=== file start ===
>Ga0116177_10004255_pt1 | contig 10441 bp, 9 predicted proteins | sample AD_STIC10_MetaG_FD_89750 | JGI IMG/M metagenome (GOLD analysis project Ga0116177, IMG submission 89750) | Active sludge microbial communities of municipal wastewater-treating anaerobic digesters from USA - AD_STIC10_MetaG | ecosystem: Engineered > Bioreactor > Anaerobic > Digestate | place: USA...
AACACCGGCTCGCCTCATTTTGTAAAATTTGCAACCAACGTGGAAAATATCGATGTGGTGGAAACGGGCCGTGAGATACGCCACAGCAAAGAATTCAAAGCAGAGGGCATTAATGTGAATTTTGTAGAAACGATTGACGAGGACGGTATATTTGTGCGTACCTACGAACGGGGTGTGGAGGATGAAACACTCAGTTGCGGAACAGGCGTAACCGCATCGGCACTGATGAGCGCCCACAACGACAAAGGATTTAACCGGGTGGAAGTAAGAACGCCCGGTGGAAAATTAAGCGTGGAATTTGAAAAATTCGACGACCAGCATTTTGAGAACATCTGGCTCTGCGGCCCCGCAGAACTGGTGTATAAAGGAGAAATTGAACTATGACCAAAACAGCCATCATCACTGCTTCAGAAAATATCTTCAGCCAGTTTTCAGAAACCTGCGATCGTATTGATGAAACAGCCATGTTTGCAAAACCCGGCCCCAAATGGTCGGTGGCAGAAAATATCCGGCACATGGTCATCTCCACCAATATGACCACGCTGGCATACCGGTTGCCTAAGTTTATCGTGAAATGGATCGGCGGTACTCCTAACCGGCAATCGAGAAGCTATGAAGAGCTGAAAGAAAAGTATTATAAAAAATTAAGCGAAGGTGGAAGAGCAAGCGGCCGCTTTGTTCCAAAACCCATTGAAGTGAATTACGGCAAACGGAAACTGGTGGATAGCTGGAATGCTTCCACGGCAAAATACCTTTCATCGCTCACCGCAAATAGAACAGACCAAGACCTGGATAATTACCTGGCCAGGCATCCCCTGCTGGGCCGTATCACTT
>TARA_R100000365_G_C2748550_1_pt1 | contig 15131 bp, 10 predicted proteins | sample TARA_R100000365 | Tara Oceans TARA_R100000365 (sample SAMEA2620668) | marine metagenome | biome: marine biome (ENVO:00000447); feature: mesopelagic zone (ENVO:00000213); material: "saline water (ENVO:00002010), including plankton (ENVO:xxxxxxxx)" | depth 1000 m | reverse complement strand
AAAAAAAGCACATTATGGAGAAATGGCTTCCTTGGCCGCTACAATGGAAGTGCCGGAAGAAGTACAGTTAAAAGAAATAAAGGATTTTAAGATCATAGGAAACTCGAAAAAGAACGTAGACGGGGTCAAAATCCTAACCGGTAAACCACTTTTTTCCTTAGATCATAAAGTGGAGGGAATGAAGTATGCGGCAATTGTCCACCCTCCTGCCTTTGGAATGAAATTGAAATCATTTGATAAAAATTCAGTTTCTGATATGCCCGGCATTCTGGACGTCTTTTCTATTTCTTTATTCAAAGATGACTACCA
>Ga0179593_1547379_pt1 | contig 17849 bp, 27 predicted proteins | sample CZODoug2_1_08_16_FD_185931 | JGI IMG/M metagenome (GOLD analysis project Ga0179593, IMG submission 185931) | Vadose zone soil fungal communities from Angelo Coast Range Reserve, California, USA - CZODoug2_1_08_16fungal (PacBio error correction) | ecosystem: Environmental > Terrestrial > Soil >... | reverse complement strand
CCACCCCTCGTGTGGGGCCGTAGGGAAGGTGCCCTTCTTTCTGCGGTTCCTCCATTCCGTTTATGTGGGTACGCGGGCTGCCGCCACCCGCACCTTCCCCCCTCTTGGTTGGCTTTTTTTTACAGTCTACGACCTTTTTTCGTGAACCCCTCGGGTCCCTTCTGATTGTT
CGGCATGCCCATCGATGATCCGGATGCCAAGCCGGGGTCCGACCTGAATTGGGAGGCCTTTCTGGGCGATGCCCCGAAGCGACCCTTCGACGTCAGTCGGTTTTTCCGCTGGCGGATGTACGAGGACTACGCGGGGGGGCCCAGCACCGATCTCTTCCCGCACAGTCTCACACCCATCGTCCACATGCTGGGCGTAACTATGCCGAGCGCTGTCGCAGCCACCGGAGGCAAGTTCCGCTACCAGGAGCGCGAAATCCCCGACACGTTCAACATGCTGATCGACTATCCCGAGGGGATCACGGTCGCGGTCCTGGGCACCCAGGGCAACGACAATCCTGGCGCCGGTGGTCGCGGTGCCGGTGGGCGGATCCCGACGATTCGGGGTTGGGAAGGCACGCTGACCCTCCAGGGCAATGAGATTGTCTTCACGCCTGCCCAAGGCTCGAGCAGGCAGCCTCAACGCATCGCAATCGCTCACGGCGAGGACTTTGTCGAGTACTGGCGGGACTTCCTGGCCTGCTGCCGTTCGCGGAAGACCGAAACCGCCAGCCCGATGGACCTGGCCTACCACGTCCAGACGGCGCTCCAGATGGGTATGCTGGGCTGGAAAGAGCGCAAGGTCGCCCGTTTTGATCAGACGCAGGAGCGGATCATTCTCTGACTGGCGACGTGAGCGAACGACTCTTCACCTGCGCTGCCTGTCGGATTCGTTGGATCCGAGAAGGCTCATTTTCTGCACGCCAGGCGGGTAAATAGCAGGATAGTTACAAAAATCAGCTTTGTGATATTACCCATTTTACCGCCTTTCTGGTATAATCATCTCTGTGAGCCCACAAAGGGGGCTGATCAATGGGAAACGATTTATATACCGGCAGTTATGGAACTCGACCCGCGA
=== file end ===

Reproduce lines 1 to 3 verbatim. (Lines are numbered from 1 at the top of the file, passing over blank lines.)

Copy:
>Ga0116177_10004255_pt1 | contig 10441 bp, 9 predicted proteins | sample AD_STIC10_MetaG_FD_89750 | JGI IMG/M metagenome (GOLD analysis project Ga0116177, IMG submission 89750) | Active sludge microbial communities of municipal wastewater-treating anaerobic digesters from USA - AD_STIC10_MetaG | ecosystem: Engineered > Bioreactor > Anaerobic > Digestate | place: USA...
AACACCGGCTCGCCTCATTTTGTAAAATTTGCAACCAACGTGGAAAATATCGATGTGGTGGAAACGGGCCGTGAGATACGCCACAGCAAAGAATTCAAAGCAGAGGGCATTAATGTGAATTTTGTAGAAACGATTGACGAGGACGGTATATTTGTGCGTACCTACGAACGGGGTGTGGAGGATGAAACACTCAGTTGCGGAACAGGCGTAACCGCATCGGCACTGATGAGCGCCCACAACGACAAAGGATTTAACCGGGTGGAAGTAAGAACGCCCGGTGGAAAATTAAGCGTGGAATTTGAAAAATTCGACGACCAGCATTTTGAGAACATCTGGCTCTGCGGCCCCGCAGAACTGGTGTATAAAGGAGAAATTGAACTATGACCAAAACAGCCATCATCACTGCTTCAGAAAATATCTTCAGCCAGTTTTCAGAAACCTGCGATCGTATTGATGAAACAGCCATGTTTGCAAAACCCGGCCCCAAATGGTCGGTGGCAGAAAATATCCGGCACATGGTCATCTCCACCAATATGACCACGCTGGCATACCGGTTGCCTAAGTTTATCGTGAAATGGATCGGCGGTACTCCTAACCGGCAATCGAGAAGCTATGAAGAGCTGAAAGAAAAGTATTATAAAAAATTAAGCGAAGGTGGAAGAGCAAGCGGCCGCTTTGTTCCAAAACCCATTGAAGTGAATTACGGCAAACGGAAACTGGTGGATAGCTGGAATGCTTCCACGGCAAAATACCTTTCATCGCTCACCGCAAATAGAACAGACCAAGACCTGGATAATTACCTGGCCAGGCATCCCCTGCTGGGCCGTATCACTT
>TARA_R100000365_G_C2748550_1_pt1 | contig 15131 bp, 10 predicted proteins | sample TARA_R100000365 | Tara Oceans TARA_R100000365 (sample SAMEA2620668) | marine metagenome | biome: marine biome (ENVO:00000447); feature: mesopelagic zone (ENVO:00000213); material: "saline water (ENVO:00002010), including plankton (ENVO:xxxxxxxx)" | depth 1000 m | reverse complement strand